Touchstones for Living in a Post-Truth World

Something I found remarkable — one of the many things I found remarkable — about last week’s riot/insurrection at the U.S. Capitol was the insistence of the rioters/insurrectionists that Trump had not, in fact, lost the election. These people actually believe that the more than 7 million votes separating Biden and Trump were the result of a vast conspiracy and cover-up perpetrated at the highest levels of government and media.

From where I sit, this looks like sheer denial of reality. And I find myself wondering where these people are getting their information from, since it’s clearly not mainstream sources. Whatever those sources are, I wonder why these people trust them.

I’ve actually been thinking a lot about these epistemological questions since last summer, when an acquaintance of mine wrote to a group of us warning us about the dangers of vaccines. This person believes in a whole bunch of things that I find, frankly, ludicrous — things that make their anti-vaxxer beliefs seem mainstream. In spite of this, they are a very nice person, and it’s very easy to talk to them without getting any sense that their beliefs are so strange.

So that got me thinking, how is it that I believe what I believe? Why do I think my beliefs make any more sense than theirs?

We are living in a time of when it is possible to find sources and purported experts to support just about any opinion. And separating the legitimate sources from the illegitimate ones is not easy, even for very intelligent people.

I think we make these decisions about which sources to trust largely based on pre-existing, and often unexamined, ideological commitments and psychological idiosyncrasies. For example, on the issue of vaccines, I choose to trust mainstream sources like the Center for Disease Control and World Health Organization. Whereas on other issues, like home birth and pharmacological treatment of mood disorders, I am highly suspicious of the medical establishment.

Of course, I want to believe that my choice of whom to believe is purely rational, but it’s not. I probably choose to trust that (most) vaccines are safe because doing so makes me feel safer, and I choose to distrust the medical establishment in other cases because of my pre-existing distrust of the mainstream medical model (which focuses on treating symptoms and not systems). I recognize that this is not an entirely consistent position, as some of the reasons for the anti-vaxxer suspicion of vaccines overlap with my suspicion of the medical establishment.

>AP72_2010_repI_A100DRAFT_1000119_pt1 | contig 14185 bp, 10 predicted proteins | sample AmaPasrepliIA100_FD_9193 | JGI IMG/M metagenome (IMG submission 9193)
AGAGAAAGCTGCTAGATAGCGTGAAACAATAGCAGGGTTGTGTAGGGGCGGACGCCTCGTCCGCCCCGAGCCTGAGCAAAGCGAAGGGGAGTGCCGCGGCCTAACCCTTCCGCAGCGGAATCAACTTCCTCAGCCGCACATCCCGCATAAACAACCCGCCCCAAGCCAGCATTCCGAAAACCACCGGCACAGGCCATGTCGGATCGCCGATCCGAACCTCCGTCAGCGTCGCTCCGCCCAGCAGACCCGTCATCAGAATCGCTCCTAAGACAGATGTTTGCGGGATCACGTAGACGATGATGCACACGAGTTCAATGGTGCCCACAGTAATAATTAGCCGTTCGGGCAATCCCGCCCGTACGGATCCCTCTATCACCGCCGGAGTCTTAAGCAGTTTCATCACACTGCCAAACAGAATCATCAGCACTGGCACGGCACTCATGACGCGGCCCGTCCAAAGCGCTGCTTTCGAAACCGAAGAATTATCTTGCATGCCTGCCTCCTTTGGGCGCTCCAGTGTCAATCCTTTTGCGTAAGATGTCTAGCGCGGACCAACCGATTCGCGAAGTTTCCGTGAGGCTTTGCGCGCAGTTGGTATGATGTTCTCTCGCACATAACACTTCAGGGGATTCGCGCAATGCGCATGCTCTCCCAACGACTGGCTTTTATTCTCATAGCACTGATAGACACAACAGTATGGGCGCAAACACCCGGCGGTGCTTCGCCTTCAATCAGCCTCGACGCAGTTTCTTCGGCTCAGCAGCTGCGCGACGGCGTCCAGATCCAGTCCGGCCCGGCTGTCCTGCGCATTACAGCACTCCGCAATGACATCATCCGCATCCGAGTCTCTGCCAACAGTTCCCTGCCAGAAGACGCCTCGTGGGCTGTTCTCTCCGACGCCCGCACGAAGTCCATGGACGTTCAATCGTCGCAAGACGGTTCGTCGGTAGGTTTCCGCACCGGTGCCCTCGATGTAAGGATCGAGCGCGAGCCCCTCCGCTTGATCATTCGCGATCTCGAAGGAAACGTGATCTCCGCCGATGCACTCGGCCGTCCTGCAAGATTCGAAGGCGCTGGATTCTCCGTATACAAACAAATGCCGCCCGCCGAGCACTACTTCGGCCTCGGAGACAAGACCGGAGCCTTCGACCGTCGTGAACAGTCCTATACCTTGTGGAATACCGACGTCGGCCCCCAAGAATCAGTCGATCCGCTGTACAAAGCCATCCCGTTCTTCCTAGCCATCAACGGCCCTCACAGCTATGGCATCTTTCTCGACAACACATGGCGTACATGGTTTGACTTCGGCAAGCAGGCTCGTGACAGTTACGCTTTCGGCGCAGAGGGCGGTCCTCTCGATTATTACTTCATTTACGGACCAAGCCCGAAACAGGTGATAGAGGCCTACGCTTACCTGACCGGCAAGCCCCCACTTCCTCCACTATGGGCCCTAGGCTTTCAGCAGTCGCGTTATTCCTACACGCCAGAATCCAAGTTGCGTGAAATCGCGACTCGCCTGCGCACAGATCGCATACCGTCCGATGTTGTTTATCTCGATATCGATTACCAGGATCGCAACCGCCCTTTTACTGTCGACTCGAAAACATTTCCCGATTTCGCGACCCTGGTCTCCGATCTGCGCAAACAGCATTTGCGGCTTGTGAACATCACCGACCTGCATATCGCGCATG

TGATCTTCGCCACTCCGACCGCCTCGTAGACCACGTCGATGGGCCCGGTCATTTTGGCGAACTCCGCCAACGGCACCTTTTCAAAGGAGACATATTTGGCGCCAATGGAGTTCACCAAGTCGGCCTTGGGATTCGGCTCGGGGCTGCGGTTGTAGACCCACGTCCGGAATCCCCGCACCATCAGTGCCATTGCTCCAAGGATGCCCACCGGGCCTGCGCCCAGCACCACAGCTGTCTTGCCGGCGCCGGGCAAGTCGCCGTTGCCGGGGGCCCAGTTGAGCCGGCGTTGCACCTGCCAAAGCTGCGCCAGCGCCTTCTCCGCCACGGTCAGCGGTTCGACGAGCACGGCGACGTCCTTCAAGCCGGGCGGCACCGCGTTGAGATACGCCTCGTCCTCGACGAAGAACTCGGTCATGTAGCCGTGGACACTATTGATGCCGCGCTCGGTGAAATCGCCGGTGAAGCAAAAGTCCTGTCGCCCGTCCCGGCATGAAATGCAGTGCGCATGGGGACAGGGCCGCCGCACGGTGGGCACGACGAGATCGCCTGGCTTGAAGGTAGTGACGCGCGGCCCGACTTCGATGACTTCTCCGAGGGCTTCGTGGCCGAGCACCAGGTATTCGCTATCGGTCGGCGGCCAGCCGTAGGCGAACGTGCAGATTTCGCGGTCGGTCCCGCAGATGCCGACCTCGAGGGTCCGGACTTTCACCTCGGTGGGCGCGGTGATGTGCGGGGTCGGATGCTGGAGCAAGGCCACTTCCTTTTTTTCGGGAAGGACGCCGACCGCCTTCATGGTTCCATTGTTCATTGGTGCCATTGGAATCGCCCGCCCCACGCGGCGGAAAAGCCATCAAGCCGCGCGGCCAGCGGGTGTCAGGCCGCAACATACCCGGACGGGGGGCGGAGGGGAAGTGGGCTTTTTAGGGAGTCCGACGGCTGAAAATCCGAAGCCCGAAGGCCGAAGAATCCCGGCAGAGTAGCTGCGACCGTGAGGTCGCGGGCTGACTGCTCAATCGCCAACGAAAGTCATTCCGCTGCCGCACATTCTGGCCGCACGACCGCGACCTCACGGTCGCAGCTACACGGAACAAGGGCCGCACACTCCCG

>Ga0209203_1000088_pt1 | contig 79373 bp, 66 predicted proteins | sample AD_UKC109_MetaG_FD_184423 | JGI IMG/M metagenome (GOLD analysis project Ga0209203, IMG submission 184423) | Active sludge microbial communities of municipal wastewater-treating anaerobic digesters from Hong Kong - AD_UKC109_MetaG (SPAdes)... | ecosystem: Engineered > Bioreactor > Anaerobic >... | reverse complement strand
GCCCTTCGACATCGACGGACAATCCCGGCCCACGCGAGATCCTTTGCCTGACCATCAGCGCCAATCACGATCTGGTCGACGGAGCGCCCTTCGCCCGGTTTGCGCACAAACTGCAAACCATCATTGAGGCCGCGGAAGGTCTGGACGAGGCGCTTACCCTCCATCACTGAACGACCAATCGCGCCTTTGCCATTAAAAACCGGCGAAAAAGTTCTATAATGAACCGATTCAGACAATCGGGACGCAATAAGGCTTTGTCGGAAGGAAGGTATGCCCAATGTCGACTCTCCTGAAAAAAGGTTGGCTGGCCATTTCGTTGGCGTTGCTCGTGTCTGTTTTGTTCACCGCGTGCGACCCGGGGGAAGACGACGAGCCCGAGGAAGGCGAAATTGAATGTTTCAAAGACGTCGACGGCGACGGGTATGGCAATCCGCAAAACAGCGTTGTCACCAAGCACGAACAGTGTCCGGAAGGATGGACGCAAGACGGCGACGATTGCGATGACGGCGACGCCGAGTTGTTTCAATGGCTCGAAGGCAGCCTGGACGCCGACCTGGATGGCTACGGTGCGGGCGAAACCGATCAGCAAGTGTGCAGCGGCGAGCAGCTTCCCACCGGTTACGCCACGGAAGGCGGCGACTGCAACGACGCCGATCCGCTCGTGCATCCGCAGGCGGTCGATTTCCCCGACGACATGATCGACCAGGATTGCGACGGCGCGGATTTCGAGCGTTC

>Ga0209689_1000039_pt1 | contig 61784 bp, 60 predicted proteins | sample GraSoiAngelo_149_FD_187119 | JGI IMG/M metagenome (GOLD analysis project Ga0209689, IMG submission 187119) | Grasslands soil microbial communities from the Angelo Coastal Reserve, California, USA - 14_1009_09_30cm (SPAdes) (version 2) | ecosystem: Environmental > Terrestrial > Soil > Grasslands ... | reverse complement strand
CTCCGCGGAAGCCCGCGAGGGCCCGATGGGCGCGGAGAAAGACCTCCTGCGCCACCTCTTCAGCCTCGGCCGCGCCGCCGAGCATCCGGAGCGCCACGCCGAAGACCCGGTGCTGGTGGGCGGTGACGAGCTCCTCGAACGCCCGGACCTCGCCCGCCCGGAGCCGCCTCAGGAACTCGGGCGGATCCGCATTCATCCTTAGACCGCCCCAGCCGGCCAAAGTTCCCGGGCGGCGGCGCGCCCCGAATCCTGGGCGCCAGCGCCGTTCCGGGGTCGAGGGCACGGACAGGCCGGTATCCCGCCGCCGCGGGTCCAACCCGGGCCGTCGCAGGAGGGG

I also think tribalism is an important factor. The feminist critique of the medical model of birth and the anti-capitalist critique of Big Pharma are part of the social discourse of the political and religious communities with which I identify, whereas those communities tend to identify themselves in opposition to anti-vaxxers.

I’m not a physician or an epidemiologist. So the science of vaccines is far beyond me. And I don’t have inclination to invest the time to educate myself on this topic to the necessary degree (by examining reports of clinical trials, for example). Instead, I take the shortcut of trusting the communities to which I belong and the discourses with which I am familiar.

I am well aware, though, that these commitments can change over time. At one time, I was a conservative, Republican, theistic Mormon. Now, I am a left-of-progressive, anarchist, atheistic pagan.

In the case of the election, I choose to trust mainstream media, the courts, and bureaucracy about the vote counting. On the other hand, I’m critical of the neoliberal ideology which underlies all of those institutions.

I think the most we can do is to try to be aware of these personal biases and ideological commitments and open to questioning them from time to time.

As I thought about this, I came up with the following list of touchstones that I try to use when really critiquing my own beliefs, instead of just seeking reinforcement for them (which admittedly is what I do most of the time). Here’s my list. I’d be interested to know what is on your list.

  1. Hold your ideas lightly. Be humble. Be curious.
  2. Hold tightly to compassion for the suffering of others, especially others who look, talk, or act different from you. I think every philosophy or ideology that went wrong lost this sense of compassion for others.
  3. Keep coming back to your everyday experience.
  4. But don’t universalize your experience.
  5. Avoid the comfort/satisfaction of dualistic, manichaean, either-or, or all-or-nothing thinking. Truth isn’t black & white — it’s the full spectrum of the rainbow. Strive to see the complexity.
  6. Try to think systemically, rather than individualistically.
  7. Don’t confuse correlation with causation. But let yourself find meaning and beauty in correlation.
  8. Recognize the limitations of the scientific method and the objectivist point of view, but don’t take that as an excuse to ignore science and believe whatever you want.
  9. Be critical of authorities and structures of power, but avoid conspiracy thinking (which assumes an impractical level of intentional coordination).

In my opinion, the logic of the rioters/insurrectionists at the Capitol last week fails a lot of these tests. (If I’m being honest, I don’t always pass these tests either.)

What’s on your list? What touchstones do you use to determine what’s real/true/good?

Originally published at http://anotherendoftheworld.org on January 14, 2021.

John Halstead is the author of the book *Another End of the World is Possible*. Find out more at AnotherEndoftheWorld.org.

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